Helado Negro Loves His Brown Skin and Yours in a Surreal New Video [Premiere]
On his latest album Private Energy, Roberto Lange, better known to some as Helado Negro, weaves dream-like narratives on identity and race with electronic threads and poly-colored textures. He croons heavy in both Spanish and English, championing his Ecuadorian heritage while maintaining a masterful proficiency in stateside songwriting disciplines, peppered with cumbia notes and intoxicating melodics.
The album’s lead-off single, “It’s My Brown Skin,” plays like Dilla’s most Harry Nilsson-esque thought; a bubbling rhodes groove with Lange’s lolling lilts and a frolic-full drum program underscoring it all. Something familiar and distant all at once. Today we have the pleasure of bringing you an equally surreal visual accompaniment for the album standout, directed by Martin Allais, shot in Bushwick’s warm embrace. Here Lange’s groove is accompanied by city-slicking strolls, luminous animations and a deceptively profound connection to his surroundings, both physical and spiritual.
Watch the new video for Helado Negro’s “It’s My Brown Skin” below. To get acquainted with one of the year’s best offerings, pick up your copy of Private Energy on iTunes today and refer to the touring schedule below to catch Lange live and direct on the final leg of his tour. Scroll on to peep a brief Q&A with the man behind it all.
November 1, 2016 – Wonder Bar – Allston, MA (With Buscabulla)
November 2, 2016 – Bowery Ballroom – New York, NY (With Buscabulla)
November 3, 2016 – Johnny Brenda’s – Philadelphia, PA (With Buscabulla)
November 4, 2016 – Ottobar – Baltimore, MD (With Buscabulla)
November 5, 2016 – Duke Coffeehouse – Durham, NC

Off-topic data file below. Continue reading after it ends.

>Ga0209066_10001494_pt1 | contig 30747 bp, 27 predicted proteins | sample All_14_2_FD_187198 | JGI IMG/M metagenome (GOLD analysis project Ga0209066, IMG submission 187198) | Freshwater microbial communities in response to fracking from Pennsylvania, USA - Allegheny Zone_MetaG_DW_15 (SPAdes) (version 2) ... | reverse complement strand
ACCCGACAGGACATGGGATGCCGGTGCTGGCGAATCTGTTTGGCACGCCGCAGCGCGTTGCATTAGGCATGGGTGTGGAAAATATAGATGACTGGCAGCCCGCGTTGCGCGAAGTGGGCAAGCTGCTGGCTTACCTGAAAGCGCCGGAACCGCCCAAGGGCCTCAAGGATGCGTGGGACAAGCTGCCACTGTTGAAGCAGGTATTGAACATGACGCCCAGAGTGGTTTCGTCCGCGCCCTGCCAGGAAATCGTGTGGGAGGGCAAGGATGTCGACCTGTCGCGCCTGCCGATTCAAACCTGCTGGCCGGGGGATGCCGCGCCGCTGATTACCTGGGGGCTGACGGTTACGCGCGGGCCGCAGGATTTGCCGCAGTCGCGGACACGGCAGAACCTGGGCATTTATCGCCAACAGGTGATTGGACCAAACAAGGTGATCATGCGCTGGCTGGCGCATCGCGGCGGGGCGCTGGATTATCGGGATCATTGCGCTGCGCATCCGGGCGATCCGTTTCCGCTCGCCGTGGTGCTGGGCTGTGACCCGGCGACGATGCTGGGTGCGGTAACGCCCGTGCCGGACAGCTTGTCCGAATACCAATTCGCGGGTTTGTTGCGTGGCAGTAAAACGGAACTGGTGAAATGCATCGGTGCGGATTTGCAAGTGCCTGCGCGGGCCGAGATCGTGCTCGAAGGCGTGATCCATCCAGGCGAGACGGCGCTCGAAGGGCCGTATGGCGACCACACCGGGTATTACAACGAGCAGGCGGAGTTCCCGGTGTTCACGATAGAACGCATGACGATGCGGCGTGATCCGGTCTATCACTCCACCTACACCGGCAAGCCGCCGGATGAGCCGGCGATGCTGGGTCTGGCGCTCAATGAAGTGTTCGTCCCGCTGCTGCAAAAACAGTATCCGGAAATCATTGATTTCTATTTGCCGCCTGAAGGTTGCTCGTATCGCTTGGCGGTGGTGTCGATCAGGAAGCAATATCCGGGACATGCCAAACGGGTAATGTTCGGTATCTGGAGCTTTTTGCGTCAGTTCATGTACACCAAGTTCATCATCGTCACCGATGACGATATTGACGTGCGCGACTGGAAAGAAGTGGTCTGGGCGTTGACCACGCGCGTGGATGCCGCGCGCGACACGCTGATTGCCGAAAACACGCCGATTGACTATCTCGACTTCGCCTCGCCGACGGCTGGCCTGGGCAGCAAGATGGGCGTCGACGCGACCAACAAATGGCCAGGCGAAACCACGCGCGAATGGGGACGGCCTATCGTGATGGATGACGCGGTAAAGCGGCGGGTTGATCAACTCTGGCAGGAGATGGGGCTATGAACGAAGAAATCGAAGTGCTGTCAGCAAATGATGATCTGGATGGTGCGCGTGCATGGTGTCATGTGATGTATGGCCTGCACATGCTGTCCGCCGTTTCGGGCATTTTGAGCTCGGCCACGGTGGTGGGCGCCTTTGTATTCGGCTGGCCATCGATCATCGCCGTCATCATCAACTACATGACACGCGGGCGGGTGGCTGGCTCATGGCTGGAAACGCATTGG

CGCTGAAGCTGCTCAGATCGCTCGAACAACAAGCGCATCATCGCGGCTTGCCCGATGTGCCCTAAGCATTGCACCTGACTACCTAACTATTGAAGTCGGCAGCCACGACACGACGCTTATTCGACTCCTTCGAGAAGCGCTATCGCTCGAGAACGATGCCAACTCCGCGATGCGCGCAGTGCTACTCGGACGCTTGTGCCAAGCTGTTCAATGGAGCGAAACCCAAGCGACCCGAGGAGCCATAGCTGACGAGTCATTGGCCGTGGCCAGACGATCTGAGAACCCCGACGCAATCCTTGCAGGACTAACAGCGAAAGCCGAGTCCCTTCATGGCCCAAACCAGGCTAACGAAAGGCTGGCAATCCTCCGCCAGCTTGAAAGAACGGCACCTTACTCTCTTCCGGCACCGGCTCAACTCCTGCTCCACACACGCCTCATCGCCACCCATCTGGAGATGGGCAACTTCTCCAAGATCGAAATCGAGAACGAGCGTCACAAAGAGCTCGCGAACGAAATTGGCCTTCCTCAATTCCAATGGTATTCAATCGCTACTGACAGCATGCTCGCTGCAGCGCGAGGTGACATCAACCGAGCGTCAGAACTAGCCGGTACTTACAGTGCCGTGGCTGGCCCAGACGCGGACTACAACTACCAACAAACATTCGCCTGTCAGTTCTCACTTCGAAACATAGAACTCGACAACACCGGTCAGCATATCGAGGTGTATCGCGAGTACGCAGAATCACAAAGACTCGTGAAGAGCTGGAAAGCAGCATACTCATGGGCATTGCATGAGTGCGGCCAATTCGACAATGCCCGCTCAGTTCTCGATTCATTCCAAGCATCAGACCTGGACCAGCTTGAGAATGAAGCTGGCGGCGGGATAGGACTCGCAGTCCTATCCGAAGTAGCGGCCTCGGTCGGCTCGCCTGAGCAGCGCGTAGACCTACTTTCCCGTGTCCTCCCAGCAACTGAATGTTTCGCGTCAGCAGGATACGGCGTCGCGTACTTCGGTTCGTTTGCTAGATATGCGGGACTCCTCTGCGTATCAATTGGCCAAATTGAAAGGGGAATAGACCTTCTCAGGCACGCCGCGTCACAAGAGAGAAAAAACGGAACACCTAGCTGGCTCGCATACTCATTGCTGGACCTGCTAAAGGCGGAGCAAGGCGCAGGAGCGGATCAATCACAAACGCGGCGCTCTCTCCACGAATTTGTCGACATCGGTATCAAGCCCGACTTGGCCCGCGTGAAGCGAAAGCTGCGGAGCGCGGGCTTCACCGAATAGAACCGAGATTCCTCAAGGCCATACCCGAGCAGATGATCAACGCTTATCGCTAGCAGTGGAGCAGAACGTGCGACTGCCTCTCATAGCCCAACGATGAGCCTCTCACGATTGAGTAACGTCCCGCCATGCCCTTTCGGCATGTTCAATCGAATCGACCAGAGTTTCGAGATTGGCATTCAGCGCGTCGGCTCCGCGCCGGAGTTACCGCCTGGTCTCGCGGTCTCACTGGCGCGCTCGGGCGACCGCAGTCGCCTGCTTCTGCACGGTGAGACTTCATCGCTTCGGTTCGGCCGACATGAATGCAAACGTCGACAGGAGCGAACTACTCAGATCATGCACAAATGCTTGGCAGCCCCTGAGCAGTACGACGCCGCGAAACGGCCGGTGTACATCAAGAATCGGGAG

November 6, 2016 – Masquerade (Purgatory Stage) – Atlanta, GA
November 7, 2016 – Strange Matter – Richmond, VA
OKP: How did the Helado Negro moniker come to be?
Helado Negro: I released the first album AWE OWE in 2009 with Asthmatic Kitty Records. I had been releasing music since 2004 via various labels. Most of that music was beat-based music that I would make with samplers, synthesizers and my computer. When I moved to Brooklyn in 2006, I began to use my voice more with my recordings and developed ideas to sing in Spanish.
OKP: Now at the conclusion of a lengthy touring run, do you have any particularly interesting tales from the road?
HN: The best thing about this tour has been all the different types of people at my show. I couldn’t put my finger on who’s there, it’s beautiful people of different colors and all walks of life.
OKP: Were you immediately drawn towards synthesizers and electronics?
HN: Yes and no. The synthesizer lends itself to be completely malleable from the get go, but other traditional instruments have that capability if you give yourself the opportunity to explore.
OKP: Does your songwriting begin at the keyboard? A notepad? A dream?
HN: It’s case by case, it can be a sound that transform into a rhythm into a progression that ends up being the foundation.
OKP: Any suggested reading for us earthlings?
HN: Yes, Jace Clayton’s new book (DJ Rupture) – Uproot: Travels in 21st-Century Music and Digital Culture
OKP: What’s the next frontier for Helado Negro? For Roberto Lange?
HN: Taking my time getting to the next something.